And the assertion that education has become individualized because its digital is likewise laughable. In the vast majority of cases, it's the exact opposite; for instance, a Khan Academy video neither knows nor cares what student is watching it. It works exactly the same for everyone.
Jeb! says some schools have gone to online courses or even require them-- that would be Florida, of course, where the legislature helped make the state's virtual school "successful" by mandating that every student must take an online course to graduate. And then there's this--
Computer-assisted and personalized learning can be particularly effective in closing achievement gaps, especially in math.
Jeb! links "particularly effective" to a site that doesn't actually support that claim, but instead says
Initiatives that expand access to computers and internet alone generally do not improve kindergarten to 12th grade students’ grades and test scores,
Which matches most of the research that says that virtual schooling is disastrously bad.
His big plug is vintage edu-disruptor:
Some might push back against these measures, but the benefits are clear: Such changes would better enable students to learn. They would be better prepared for the learning platforms of college and the workforce. Teachers would be able to deploy more innovative and personalized instructional strategies. Distance learning has the capacity to help students go deeper where their interests take them and get more focused attention in areas where they’re struggling. And Advanced Placement, International Baccalaureate, dual-enrollment courses and other intensive offerings could be expanded in districts where they are not currently available.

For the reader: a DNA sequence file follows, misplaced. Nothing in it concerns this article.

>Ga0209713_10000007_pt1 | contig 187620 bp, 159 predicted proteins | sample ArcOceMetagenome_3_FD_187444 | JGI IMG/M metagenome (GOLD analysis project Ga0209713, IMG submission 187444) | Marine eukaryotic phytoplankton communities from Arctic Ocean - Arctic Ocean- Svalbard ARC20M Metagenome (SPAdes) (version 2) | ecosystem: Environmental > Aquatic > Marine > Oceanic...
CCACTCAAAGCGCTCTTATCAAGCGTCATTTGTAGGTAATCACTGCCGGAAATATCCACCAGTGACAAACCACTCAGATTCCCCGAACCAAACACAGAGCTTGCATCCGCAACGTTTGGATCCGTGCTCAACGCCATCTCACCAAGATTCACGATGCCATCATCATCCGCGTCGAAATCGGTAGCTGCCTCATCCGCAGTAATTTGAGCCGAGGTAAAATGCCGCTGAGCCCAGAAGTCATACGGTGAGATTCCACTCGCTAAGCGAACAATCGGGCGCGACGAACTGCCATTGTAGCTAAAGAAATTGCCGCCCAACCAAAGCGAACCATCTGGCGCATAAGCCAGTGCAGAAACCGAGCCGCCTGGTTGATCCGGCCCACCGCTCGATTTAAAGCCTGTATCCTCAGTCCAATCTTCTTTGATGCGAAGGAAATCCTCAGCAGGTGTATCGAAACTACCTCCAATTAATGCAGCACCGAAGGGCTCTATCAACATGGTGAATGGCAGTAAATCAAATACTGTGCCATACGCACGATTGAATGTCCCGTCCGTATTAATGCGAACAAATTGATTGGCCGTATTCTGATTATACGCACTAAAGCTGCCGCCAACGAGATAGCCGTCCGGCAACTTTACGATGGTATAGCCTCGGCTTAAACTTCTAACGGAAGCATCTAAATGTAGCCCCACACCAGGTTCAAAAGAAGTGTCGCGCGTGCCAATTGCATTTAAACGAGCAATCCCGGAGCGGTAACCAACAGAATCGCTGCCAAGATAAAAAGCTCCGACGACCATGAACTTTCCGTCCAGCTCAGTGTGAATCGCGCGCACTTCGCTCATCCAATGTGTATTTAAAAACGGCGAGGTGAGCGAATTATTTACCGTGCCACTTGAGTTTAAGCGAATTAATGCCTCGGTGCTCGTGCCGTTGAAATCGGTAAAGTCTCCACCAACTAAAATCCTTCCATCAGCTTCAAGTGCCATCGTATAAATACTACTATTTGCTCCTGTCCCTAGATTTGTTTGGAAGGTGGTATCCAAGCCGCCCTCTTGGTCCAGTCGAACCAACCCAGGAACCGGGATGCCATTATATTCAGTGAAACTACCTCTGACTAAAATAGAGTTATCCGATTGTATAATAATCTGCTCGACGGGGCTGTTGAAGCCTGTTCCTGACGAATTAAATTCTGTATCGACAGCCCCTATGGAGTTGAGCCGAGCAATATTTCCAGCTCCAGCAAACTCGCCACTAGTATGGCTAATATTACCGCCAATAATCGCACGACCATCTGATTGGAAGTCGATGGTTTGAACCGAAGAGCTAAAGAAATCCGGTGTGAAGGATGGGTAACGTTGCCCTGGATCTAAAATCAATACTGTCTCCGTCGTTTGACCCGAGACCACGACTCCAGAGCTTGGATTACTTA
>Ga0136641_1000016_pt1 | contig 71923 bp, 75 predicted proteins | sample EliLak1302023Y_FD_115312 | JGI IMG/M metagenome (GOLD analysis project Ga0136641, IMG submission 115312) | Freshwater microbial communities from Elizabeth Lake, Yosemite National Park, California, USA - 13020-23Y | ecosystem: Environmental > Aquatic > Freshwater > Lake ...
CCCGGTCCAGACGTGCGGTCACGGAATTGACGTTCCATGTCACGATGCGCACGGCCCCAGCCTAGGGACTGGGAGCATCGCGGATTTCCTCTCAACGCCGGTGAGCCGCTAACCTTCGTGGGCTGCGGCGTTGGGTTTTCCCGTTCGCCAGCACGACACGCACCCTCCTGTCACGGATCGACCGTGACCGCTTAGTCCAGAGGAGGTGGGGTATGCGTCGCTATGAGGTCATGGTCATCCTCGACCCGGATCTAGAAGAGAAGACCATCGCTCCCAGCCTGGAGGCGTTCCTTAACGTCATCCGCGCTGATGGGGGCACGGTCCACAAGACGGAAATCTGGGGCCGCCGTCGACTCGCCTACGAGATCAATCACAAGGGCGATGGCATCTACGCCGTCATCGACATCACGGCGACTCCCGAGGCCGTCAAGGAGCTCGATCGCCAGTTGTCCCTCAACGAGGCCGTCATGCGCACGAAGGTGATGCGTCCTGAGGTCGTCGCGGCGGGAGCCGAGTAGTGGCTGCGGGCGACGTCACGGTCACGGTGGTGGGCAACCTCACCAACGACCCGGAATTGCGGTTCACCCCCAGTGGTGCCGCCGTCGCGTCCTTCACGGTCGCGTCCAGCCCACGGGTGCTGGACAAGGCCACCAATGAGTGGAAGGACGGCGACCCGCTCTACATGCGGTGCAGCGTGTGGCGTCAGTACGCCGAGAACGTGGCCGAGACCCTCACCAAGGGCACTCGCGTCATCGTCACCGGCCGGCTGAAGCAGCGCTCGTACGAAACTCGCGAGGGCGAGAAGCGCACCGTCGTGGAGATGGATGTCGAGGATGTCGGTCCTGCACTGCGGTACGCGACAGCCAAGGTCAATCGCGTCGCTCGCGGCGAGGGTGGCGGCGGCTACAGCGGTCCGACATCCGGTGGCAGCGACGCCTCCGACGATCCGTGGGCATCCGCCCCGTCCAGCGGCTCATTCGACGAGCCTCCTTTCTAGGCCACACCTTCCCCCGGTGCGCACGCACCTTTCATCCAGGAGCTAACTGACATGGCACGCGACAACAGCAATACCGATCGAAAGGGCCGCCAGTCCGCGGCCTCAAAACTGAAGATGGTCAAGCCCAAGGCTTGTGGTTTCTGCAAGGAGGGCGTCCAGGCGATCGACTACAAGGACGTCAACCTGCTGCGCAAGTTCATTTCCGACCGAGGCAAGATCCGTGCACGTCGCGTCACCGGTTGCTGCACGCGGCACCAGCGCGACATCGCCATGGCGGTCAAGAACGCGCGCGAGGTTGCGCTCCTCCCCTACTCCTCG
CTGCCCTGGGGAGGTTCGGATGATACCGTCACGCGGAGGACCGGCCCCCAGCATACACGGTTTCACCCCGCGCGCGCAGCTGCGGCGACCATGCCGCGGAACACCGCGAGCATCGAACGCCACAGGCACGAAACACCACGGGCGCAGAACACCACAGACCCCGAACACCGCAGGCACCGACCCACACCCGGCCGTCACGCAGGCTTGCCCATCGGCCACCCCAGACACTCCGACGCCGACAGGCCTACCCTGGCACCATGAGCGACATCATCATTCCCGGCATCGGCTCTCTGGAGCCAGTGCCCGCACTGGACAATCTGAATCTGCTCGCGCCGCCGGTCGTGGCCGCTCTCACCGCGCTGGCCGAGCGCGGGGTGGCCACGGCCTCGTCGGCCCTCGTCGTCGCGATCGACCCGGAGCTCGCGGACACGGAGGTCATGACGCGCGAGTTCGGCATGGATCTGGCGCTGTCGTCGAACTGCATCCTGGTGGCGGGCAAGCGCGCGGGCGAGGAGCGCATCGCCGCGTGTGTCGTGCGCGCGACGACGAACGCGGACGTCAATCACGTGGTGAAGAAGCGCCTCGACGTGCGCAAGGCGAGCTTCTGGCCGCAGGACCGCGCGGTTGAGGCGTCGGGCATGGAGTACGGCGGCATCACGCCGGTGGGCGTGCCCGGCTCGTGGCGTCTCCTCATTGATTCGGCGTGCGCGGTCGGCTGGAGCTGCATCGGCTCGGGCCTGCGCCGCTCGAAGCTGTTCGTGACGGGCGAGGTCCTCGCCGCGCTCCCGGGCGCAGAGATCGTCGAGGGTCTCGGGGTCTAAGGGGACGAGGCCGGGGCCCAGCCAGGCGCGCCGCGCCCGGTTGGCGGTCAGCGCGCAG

Except that the benefits are NOT clear, or even visible. There is not a shred of evidence that internet education would "better enable students to learn" or be better prepared for college or workplace. Teachers are already innovative and personalized; there's no evidence that the internet would make them more so. What does "distance learning has the capacity to help students go deeper" even mean? The benefit is so tenuously detached from reality that we're going to stick with, "Well, it maybe could happen." Why? What about distance learning positions it for deeper learning? And why would distance learning be more helpful for providing "focused attention" than the "focused attention" of a live human teacher right there with you? The AP/IB baloney is classic ed tech sales pitch-- buy my product, and then you can figure out uses for it.
This is all pretty marketing talk, devoid of facts, distanced from reality. It starts not from a question of "How can we best help students" but "How can we best market our education flavored product."
I would suggest that Jeb! ride back out of town on the horse he rode in on, but, as previously noted, the horse is dead. So instead maybe he could just take a long walk and give the poor expired equine a rest. This is not ed tech's Katrina.